The jury may have been misled by another aspect of this case. It is always a problem how to submit the comparative fault question to the jury when a corporation and its employee are both defendants and both are claimed to be negligent in their own right and the corporation is acting, at least in part, through the defendant employee. Here the school district could have been negligent, independent of any conduct of Williams, as for example, by failing to promulgate appropriate cheerleading regulations or by failing to instruct adequately its employee Williams on her cheerleading duties. At the same time, Williams could be negligent, if on notice, in failing to supervise the bannering that occurred, and, since her conduct is the conduct of the school district, the school district would also be negligent for failing to supervise the specific bannering activity. The jury might have felt that the 35% causal negligence it put on the school district included Williams' negligence and, therefore, that assigning any more negligence to Williams would be superfluous. Apparently it is on this theory that plaintiffs ask that we change the jury's verdict to hold Williams and the school district jointly liable for 35% causal negligence, although this assumes that the jury found no negligence on the part of the school district independent of Williams' own negligence — a point on which Williams might disagree.1

In any event, it seems to me that to reconcile the perverse verdict on this record would be an exercise in guesswork, and that the proper solution must be a new trial on liability only for all parties.

It can be argued — and, indeed, was argued unsuccessfully to the jury — that supervisory responsibility rested not with the school district but with the parents. There was, however, little testimony on this issue. No parent testified that their child was allowed to go bannering after midnight in reliance on any representation that the child was at a supervised school activity. Nevertheless, the issue here is not only a parent's responsibility, but the school district's, and it cannot be said that as a matter of law sole supervisory responsibility rests with the parents. On the other hand, it would be unfortunate and incorrect if this case were construed to impose some ill-defined supervisory duty on school districts over all aspects of extracurricular activities. If this were true, prudent school administrators, with limited resources, would tend to curtail worthwhile extracurricular programs. What distinguishes this case, I think, is there was evidence that bannering was an acceptable school activity; that the bannering involved use of a motor vehicle under circumstances that might reasonably be foreseen to present the hazard of an auto accident; and that the accident occurred during performance of the school activity itself.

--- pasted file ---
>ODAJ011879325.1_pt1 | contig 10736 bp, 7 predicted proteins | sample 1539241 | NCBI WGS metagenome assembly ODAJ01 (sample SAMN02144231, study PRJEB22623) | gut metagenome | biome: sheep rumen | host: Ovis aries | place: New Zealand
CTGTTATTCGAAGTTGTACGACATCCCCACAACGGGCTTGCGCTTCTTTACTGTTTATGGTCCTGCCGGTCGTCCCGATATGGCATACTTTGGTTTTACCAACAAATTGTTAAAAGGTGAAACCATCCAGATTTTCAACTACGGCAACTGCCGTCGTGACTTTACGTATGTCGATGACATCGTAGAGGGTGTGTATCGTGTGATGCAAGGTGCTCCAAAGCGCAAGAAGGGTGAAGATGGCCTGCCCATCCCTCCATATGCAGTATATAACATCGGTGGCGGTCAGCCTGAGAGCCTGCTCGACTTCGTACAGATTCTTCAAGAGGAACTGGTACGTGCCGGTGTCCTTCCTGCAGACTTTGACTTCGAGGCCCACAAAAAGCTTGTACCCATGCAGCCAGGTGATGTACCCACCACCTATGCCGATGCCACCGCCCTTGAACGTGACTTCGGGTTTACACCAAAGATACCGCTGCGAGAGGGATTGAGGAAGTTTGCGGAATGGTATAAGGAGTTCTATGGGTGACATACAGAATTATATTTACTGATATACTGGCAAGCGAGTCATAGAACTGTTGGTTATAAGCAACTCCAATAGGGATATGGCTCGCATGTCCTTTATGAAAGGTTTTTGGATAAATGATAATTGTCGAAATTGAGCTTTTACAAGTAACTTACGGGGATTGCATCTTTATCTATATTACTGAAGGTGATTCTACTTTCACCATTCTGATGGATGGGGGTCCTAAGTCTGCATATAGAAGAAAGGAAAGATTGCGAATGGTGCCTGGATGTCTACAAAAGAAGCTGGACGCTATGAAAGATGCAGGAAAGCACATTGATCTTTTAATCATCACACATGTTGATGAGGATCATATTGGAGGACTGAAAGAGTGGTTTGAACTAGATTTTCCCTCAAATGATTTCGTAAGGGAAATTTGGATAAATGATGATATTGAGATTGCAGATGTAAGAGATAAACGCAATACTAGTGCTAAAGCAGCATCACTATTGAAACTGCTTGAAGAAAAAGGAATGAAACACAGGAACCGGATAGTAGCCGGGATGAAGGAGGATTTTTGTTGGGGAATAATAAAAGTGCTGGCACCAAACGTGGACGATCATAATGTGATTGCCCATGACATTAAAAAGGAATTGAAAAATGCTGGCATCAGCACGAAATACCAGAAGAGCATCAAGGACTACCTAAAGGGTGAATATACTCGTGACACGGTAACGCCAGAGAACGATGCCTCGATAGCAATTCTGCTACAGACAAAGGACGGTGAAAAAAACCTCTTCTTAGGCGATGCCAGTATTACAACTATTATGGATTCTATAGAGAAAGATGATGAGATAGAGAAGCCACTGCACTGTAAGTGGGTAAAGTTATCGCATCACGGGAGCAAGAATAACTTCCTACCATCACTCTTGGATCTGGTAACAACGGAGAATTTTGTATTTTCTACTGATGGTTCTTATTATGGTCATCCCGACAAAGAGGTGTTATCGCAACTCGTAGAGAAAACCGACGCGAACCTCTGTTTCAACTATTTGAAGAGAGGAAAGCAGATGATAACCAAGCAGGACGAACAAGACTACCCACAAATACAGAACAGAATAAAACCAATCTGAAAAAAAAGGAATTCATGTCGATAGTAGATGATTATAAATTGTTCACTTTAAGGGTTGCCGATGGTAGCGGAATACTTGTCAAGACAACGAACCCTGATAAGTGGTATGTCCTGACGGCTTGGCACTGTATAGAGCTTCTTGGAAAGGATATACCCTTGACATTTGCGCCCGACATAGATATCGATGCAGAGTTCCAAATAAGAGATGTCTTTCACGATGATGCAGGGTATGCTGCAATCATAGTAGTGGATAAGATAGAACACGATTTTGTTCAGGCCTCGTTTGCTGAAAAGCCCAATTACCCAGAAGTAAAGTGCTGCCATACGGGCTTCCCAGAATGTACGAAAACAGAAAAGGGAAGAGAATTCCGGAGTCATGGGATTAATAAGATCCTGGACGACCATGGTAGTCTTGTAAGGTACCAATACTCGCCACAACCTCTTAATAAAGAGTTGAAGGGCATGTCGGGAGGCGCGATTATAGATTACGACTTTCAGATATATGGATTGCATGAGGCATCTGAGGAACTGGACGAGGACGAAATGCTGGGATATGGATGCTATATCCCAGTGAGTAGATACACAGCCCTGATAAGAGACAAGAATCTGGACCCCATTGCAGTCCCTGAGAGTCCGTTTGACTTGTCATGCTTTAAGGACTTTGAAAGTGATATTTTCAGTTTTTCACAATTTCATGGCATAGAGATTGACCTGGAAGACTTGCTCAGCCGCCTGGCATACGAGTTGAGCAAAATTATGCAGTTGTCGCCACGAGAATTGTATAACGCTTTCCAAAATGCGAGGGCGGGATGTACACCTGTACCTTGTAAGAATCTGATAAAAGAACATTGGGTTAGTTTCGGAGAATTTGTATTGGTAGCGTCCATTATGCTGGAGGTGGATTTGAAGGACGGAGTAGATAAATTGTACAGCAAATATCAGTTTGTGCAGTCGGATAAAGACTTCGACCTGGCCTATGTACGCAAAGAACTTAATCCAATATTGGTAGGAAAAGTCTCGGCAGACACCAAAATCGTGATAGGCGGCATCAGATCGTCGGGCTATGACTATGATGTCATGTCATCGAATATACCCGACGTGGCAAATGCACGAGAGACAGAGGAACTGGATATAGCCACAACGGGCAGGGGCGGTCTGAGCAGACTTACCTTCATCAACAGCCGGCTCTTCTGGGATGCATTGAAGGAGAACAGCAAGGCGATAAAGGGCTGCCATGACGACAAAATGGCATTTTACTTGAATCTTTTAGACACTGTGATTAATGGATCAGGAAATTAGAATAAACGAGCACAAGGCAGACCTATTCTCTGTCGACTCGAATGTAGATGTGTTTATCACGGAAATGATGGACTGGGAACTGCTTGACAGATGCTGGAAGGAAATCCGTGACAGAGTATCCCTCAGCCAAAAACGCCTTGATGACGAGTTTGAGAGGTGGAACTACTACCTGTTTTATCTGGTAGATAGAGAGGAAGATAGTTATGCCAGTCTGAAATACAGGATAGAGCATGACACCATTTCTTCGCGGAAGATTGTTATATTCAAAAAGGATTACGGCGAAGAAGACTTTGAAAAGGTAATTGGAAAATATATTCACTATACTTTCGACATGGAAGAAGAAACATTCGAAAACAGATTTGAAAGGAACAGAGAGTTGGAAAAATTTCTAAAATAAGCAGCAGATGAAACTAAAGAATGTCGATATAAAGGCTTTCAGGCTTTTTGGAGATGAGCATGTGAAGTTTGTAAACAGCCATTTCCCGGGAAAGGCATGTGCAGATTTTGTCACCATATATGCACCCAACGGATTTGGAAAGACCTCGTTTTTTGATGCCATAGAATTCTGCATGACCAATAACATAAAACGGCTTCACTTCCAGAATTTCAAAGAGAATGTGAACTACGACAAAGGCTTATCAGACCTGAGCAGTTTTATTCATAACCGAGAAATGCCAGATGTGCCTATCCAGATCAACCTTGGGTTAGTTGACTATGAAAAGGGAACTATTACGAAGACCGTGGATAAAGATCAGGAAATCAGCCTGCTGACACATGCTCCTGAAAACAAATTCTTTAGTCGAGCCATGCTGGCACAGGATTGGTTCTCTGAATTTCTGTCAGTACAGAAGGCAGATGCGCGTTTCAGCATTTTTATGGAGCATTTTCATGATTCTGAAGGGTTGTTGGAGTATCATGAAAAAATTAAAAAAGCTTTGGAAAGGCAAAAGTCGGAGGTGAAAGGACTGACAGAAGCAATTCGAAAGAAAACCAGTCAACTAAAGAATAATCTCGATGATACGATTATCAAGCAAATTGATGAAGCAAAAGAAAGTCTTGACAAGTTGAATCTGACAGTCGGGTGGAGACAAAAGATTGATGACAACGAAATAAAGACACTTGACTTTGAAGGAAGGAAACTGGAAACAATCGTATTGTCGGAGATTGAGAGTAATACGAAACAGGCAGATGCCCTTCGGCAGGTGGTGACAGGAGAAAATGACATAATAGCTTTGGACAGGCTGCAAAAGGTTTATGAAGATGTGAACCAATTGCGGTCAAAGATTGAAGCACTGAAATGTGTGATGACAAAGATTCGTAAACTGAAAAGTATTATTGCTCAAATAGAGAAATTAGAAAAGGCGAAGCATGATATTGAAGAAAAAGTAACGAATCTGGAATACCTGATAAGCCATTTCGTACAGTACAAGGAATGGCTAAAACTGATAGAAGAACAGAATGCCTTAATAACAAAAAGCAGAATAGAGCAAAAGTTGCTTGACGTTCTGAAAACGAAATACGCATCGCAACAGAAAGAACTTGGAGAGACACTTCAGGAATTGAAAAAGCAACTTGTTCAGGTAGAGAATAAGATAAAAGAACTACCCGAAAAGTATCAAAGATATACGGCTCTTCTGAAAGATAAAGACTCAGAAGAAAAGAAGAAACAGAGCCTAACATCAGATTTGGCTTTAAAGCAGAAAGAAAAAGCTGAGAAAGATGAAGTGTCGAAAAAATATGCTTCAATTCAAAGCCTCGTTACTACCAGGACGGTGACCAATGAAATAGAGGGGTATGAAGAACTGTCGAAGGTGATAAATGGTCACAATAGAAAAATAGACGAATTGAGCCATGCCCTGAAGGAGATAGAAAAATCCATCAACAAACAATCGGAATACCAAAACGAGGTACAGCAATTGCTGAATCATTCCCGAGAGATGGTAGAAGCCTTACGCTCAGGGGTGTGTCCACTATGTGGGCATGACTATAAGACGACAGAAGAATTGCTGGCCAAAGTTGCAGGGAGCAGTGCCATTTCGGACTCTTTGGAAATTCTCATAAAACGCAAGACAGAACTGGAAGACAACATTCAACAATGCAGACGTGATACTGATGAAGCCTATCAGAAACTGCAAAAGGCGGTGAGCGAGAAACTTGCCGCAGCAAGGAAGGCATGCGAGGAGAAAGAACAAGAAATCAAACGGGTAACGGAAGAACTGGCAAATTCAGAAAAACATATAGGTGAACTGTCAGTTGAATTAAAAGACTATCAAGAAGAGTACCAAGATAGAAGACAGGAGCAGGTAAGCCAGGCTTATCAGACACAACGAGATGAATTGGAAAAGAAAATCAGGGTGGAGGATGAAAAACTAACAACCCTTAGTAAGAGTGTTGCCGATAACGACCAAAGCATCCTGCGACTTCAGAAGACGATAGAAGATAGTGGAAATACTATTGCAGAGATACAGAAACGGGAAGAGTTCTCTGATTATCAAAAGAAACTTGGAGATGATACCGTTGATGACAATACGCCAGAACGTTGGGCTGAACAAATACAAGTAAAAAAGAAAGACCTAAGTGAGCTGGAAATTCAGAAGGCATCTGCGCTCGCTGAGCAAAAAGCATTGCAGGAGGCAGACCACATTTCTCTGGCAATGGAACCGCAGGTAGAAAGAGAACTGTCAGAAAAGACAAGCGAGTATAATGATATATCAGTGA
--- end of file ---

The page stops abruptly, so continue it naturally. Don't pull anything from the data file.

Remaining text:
PETERSON, Justice (dissenting).

I join in the dissent of Justice Simonett.

KELLEY, Justice (dissenting).

I join in the dissent of Justice Simonett.

COYNE, Justice (dissenting).

I join in the dissent of Justice Simonett.

FootNotes


1. Denfeld Cheerleading Constitution reads as follows:
2. There is some evidence that parents of participating cheerleaders in this case believed that the bannering was a school-sponsored activity. Robin Verhel's mother objected to the bannering, but Verhel told her mother that, as she and other cheerleaders believed it was, the activity was required. Karen Pitoscia's father gave his daughter permission to use the family's van in the middle of the night only after having been told she was asking to use it on behalf of the whole squad for the bannering activity.
3. Minn.Stat. § 123.38 (1982) provides in pertinent part:
4. Counsel for the school district represented both the school district and Williams through May 28, 1982, when the trial court entered judgment exonerating Williams. At that point, separate counsel represented Williams for purposes of post-trial motions and this appeal.
1. Perhaps the jury might be instructed to keep the negligence of the corporation and its employee separate, and the court, after the verdict comes in, then adds the employee's percentage of negligence to that of the corporation's to arrive at the corporation's total causal negligence. Or only the corporation's negligence is included in the comparative negligence question and the jury is then given a second comparative negligence question asking the jury to state what percentage of the corporation's causal negligence is to be allocated to the employee.